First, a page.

Storiesmatter

24 Mar

The New York Times had a post titled The Stories That Bind Us a few weeks ago.  Essentially, the article says that children who know a lot about their family, who have a strong narrative sense of where they come from, do better in the face of adversity.  Specifically, children are more resilient when their family narrative contains stories of not only success and adversity, but overcoming hardships.  The “oscillating family narrative” allows children to connect to something greater than themselves, and to identify with the idea that they too can bounce back from setbacks or failures.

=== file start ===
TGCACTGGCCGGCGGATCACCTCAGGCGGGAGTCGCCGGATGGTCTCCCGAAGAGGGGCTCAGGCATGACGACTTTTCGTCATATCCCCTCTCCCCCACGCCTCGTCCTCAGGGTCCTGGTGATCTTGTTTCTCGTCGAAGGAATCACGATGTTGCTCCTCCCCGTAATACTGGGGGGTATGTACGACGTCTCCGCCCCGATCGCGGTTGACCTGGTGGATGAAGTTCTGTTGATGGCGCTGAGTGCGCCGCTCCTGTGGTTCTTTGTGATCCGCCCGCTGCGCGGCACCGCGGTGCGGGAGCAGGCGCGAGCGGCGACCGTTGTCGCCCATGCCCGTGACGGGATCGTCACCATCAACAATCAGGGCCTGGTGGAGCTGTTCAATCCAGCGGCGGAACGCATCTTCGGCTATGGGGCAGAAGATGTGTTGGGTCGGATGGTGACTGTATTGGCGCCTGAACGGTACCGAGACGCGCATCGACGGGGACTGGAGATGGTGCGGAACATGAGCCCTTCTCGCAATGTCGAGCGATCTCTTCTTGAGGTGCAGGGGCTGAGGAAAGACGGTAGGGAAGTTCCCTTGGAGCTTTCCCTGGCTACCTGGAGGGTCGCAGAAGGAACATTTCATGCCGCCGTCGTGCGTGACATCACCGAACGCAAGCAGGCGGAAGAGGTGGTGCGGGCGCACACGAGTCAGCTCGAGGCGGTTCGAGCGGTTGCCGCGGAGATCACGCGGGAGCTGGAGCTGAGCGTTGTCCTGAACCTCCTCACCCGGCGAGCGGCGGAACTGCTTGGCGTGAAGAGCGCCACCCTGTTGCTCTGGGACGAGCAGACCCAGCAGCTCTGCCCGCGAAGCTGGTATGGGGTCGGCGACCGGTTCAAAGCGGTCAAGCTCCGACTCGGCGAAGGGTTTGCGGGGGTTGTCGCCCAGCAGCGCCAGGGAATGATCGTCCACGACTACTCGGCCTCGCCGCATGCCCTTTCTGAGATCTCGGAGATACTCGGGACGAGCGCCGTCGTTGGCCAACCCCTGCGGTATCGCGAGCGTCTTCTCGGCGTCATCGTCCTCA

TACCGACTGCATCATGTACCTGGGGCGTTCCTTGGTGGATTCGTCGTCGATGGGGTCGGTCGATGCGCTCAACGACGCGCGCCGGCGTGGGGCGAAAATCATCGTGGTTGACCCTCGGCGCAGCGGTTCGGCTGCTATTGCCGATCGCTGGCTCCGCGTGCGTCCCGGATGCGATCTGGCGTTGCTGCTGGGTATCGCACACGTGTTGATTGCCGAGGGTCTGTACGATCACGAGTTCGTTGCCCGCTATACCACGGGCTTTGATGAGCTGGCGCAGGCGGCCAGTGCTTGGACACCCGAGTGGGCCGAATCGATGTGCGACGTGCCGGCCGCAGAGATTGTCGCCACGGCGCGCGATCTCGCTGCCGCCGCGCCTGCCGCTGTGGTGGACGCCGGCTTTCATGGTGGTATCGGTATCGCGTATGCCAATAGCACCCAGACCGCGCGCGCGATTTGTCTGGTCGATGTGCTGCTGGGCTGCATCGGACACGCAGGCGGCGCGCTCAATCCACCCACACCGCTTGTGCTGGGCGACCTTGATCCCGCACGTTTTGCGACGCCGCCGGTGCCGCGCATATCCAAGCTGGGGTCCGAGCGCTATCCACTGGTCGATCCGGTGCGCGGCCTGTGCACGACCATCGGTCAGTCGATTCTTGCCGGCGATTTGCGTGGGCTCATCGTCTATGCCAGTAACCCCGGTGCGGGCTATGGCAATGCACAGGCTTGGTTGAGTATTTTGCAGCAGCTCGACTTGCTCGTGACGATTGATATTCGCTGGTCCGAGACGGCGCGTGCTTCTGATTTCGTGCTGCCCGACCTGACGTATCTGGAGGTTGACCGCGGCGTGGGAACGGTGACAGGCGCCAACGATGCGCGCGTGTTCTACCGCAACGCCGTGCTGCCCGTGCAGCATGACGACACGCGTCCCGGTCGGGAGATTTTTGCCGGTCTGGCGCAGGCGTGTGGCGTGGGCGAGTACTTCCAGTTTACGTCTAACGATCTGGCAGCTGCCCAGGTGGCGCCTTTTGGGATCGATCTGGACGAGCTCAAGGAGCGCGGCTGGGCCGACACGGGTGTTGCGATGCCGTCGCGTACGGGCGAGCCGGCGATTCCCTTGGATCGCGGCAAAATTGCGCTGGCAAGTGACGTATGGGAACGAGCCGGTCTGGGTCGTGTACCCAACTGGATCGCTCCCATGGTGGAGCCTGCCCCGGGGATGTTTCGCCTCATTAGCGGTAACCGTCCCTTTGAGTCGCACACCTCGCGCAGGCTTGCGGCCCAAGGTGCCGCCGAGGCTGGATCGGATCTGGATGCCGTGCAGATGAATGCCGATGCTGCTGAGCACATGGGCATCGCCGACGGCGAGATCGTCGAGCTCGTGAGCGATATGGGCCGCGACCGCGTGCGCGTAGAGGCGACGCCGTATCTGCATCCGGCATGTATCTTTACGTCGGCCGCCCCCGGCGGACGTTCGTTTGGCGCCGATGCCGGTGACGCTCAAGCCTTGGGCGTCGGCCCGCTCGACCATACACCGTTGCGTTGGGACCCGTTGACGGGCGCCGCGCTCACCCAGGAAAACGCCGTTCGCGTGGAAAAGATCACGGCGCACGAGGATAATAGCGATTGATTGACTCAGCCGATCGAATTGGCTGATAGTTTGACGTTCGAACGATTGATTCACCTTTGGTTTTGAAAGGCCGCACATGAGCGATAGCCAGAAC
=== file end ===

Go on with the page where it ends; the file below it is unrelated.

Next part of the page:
Identifying yourself as part of a group that overcomes hardships connects back to Carol Dweck and growth mindset.  The idea that narratives can tie an individual’s identity to a group, and to the success, failure, or mindset of the group, is a powerful tool for us to use to help children.  Families can certainly use this to build a family narrative, but so can teachers, schools, coaches, etc.  What would happen if we started telling students the stories of our (and our class’s or school’s) successes, hardships, and resilience?  Could we build that identity and mindset in our students?

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